With July 2023 ranking as potentially the hottest month ever recorded, the Audubon Florida team has gotten creative to ensure the safety and comfort of volunteers, visitors, residents, and fellow staff. Our staff and volunteers are our most precious resource, and with so many members of the team working outdoors on a regular basis, keeping everyone hydrated and protected from the sun is an important challenge.
The Everglades Science Center (ESC) in the Florida Keys is bearing the brunt of the heatwave, with water temperatures in Florida Bay reaching a steamy 96.7 degrees. The team is taking it slow in the field, listening to their bodies, and stocking up on Gatorade.
“We have been regularly reminding our crew of the dangers of heat exhaustion and encouraging them to take more water with them every day,” says ESC senior biologist Alex Blochel.
Especially because field work takes staff members far away from the mainland, ECS managers provide plenty of sunscreen, sun shirts, hats, and buffs for staff to stay safe.
On Florida’s beaches, sea and shorebirds are raising their families and often escape the heat right at the shoreline. Summer is when it is most important for our shorebird stewards to have a presence at the beach. They protect nesting sites and educate visitors about the need to give nesting birds their space. In this heat, however, program managers are having to encourage eager volunteers to limit the number of shifts they take on, even asking some to stay home to rest when they’ve been out for multiple shifts. Providing a shade tent is not only helpful for staff and volunteers, but also gives visitors an extra excuse to stop in for a peek at baby birds through the spotting scope.
At Corkscrew Swamp Sanctuary in Naples, visitors flock to the cypress swamp, one of the coolest places in town. But to get there, it is necessary to trek through the pine flatwoods and wet prairie, where temperatures are higher in direct sun. While on her boardwalk shift at the Sanctuary on July 21, volunteer naturalist Robbie Wooster used a handheld thermometer to record the temperature at various locations. Within a 20-minute window, she found the difference between the sunny wet prairie and shady cypress swamp to be a whopping 30 degrees!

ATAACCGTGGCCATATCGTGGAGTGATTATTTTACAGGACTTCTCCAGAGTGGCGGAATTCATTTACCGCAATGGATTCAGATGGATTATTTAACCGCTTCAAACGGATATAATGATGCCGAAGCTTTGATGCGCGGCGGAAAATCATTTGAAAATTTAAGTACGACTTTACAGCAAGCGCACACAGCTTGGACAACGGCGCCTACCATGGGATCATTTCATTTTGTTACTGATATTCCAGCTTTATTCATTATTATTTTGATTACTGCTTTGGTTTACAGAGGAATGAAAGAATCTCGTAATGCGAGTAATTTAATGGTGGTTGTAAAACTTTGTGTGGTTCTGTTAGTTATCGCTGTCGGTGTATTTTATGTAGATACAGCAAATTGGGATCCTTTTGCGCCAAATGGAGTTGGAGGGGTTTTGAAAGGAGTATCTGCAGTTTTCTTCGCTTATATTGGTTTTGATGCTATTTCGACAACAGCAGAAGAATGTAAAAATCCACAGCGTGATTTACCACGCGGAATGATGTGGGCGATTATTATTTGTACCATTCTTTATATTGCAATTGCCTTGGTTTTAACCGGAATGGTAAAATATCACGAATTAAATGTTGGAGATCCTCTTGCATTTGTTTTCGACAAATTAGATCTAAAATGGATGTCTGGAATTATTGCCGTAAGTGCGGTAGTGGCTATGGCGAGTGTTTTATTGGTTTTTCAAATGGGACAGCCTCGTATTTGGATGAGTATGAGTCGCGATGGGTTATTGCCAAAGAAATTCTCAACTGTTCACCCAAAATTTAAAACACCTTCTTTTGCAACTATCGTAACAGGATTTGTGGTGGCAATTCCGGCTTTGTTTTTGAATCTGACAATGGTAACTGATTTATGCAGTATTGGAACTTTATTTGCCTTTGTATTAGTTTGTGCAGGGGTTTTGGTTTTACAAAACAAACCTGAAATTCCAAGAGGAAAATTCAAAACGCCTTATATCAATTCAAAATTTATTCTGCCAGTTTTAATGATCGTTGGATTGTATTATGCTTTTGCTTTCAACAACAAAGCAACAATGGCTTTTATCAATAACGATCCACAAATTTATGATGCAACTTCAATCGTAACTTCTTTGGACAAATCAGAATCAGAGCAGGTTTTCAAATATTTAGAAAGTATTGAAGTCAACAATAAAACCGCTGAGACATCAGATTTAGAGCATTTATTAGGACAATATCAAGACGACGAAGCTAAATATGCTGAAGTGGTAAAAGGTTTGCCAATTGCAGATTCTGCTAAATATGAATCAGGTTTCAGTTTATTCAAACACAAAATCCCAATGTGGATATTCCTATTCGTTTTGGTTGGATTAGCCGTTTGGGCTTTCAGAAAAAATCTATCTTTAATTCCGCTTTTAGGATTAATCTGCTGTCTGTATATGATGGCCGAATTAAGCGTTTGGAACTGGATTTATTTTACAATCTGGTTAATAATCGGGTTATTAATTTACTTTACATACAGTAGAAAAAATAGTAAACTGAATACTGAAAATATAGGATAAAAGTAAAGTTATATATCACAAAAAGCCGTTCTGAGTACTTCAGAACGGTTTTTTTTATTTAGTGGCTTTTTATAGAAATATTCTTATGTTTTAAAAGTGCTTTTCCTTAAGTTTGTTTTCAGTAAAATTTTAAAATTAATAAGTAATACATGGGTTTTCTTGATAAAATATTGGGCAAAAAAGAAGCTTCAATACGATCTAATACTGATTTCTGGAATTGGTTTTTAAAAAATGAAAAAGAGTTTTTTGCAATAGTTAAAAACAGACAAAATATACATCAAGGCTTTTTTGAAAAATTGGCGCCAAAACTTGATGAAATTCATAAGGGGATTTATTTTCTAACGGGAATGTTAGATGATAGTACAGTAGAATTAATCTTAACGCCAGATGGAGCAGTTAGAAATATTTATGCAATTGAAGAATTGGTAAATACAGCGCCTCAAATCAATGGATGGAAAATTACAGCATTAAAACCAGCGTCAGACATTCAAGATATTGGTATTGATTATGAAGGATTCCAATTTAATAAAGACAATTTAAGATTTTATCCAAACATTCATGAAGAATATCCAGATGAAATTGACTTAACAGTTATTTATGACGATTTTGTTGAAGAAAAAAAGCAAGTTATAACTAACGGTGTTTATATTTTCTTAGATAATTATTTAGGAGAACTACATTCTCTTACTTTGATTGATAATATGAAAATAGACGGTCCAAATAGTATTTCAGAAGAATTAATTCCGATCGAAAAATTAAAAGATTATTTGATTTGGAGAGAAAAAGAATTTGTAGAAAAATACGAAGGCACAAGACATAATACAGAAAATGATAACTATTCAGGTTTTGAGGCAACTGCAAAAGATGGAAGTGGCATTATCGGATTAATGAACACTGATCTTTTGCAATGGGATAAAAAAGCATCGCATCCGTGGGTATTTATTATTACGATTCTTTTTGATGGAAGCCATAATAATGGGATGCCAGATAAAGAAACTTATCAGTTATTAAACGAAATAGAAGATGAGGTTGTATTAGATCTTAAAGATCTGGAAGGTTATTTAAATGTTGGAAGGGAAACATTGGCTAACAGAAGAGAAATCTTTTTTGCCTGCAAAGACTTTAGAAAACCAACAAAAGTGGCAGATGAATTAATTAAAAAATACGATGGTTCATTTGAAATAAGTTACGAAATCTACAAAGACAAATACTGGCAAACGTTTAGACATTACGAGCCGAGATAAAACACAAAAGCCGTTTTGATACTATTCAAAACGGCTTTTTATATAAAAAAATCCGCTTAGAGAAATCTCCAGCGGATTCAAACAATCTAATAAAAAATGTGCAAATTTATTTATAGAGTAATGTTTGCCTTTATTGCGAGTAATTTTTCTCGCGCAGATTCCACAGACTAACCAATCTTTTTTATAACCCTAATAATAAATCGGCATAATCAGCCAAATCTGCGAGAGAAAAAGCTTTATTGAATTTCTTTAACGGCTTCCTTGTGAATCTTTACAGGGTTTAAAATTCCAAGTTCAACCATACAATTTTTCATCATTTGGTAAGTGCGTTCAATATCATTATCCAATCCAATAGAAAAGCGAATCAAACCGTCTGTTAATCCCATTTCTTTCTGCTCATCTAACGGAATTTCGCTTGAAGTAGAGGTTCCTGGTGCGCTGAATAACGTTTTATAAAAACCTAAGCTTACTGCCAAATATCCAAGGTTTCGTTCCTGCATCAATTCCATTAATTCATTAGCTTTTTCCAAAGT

“The swamp always feels so much cooler when you enter it, and now I know for sure,” says Wooster, who has her own routine for handling the heat. It includes soaking a bandanna with water and placing it across her neck, drizzling water into her hair, and staying in the shade as much as possible. When she gets back into the classroom for lunch, she puts frozen water bottles in each armpit for a complete cooldown. Also in the classroom, volunteers are treated to free electrolyte packets, and for two weeks the Sanctuary provides free ice cream sandwiches and popsicles for all volunteers on duty in honor of National Ice Cream Day on July 16.
Colorful signs reminding everyone to “Stay Hydrated!” have been installed inside the Blair Visitor Center and at the entrance to the boardwalk. Meanwhile, boardwalk repairs have been temporarily reduced to emergency repairs only, while many outdoor tasks such as mowing, digging, and exterior building work are only being scheduled early in the morning hours.
What do birds do when it is so hot? In the wild, many take refuge in shade trees during the hottest parts of the day. But at the Center for Birds of Prey in Maitland, staff take extra precautions to make sure the raptor residents are not overheating. Aviaries have sprinklers or misters and our residents in the garden get showers each day (sometimes twice). In fact, volunteers are charged with implementing unique ways to keep resident birds cool, like putting ice blocks in their enclosures to play with. Center volunteers are also encouraged to take advantage of free ice pops and water bottles.